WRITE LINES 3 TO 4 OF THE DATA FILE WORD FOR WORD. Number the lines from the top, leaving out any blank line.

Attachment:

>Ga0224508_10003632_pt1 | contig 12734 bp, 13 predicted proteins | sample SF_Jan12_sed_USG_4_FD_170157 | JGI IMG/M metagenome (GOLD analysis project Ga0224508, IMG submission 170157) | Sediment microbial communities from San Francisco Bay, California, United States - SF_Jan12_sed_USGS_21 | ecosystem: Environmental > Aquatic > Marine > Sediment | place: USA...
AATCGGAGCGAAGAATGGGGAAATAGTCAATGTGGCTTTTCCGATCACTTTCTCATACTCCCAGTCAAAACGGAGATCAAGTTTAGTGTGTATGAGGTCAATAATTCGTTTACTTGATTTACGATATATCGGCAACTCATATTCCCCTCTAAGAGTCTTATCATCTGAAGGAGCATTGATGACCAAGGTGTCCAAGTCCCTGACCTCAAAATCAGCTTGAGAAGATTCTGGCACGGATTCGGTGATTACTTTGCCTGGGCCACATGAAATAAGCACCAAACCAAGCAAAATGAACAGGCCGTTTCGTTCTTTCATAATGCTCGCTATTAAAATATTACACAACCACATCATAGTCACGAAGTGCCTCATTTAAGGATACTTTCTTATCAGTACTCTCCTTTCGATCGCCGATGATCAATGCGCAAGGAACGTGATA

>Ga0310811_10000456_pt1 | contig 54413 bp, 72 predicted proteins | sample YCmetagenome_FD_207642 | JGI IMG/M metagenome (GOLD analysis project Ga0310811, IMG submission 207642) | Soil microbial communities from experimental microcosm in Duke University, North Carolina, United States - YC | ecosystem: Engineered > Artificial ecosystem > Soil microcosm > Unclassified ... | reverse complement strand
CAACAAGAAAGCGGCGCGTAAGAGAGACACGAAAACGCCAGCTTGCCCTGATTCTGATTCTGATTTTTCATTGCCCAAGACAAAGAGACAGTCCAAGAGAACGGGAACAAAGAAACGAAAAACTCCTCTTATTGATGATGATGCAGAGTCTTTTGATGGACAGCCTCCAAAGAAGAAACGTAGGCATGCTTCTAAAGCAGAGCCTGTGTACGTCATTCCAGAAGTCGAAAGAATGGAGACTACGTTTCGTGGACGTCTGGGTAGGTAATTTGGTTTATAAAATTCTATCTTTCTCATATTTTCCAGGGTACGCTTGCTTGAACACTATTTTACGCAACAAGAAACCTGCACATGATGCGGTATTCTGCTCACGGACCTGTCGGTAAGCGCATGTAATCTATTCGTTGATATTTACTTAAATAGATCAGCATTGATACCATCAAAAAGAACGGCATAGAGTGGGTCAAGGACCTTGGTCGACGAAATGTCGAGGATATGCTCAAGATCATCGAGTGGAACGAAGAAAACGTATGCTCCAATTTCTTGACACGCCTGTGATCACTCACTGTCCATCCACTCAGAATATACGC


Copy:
>Ga0310811_10000456_pt1 | contig 54413 bp, 72 predicted proteins | sample YCmetagenome_FD_207642 | JGI IMG/M metagenome (GOLD analysis project Ga0310811, IMG submission 207642) | Soil microbial communities from experimental microcosm in Duke University, North Carolina, United States - YC | ecosystem: Engineered > Artificial ecosystem > Soil microcosm > Unclassified ... | reverse complement strand
CAACAAGAAAGCGGCGCGTAAGAGAGACACGAAAACGCCAGCTTGCCCTGATTCTGATTCTGATTTTTCATTGCCCAAGACAAAGAGACAGTCCAAGAGAACGGGAACAAAGAAACGAAAAACTCCTCTTATTGATGATGATGCAGAGTCTTTTGATGGACAGCCTCCAAAGAAGAAACGTAGGCATGCTTCTAAAGCAGAGCCTGTGTACGTCATTCCAGAAGTCGAAAGAATGGAGACTACGTTTCGTGGACGTCTGGGTAGGTAATTTGGTTTATAAAATTCTATCTTTCTCATATTTTCCAGGGTACGCTTGCTTGAACACTATTTTACGCAACAAGAAACCTGCACATGATGCGGTATTCTGCTCACGGACCTGTCGGTAAGCGCATGTAATCTATTCGTTGATATTTACTTAAATAGATCAGCATTGATACCATCAAAAAGAACGGCATAGAGTGGGTCAAGGACCTTGGTCGACGAAATGTCGAGGATATGCTCAAGATCATCGAGTGGAACGAAGAAAACGTATGCTCCAATTTCTTGACACGCCTGTGATCACTCACTGTCCATCCACTCAGAATATACGC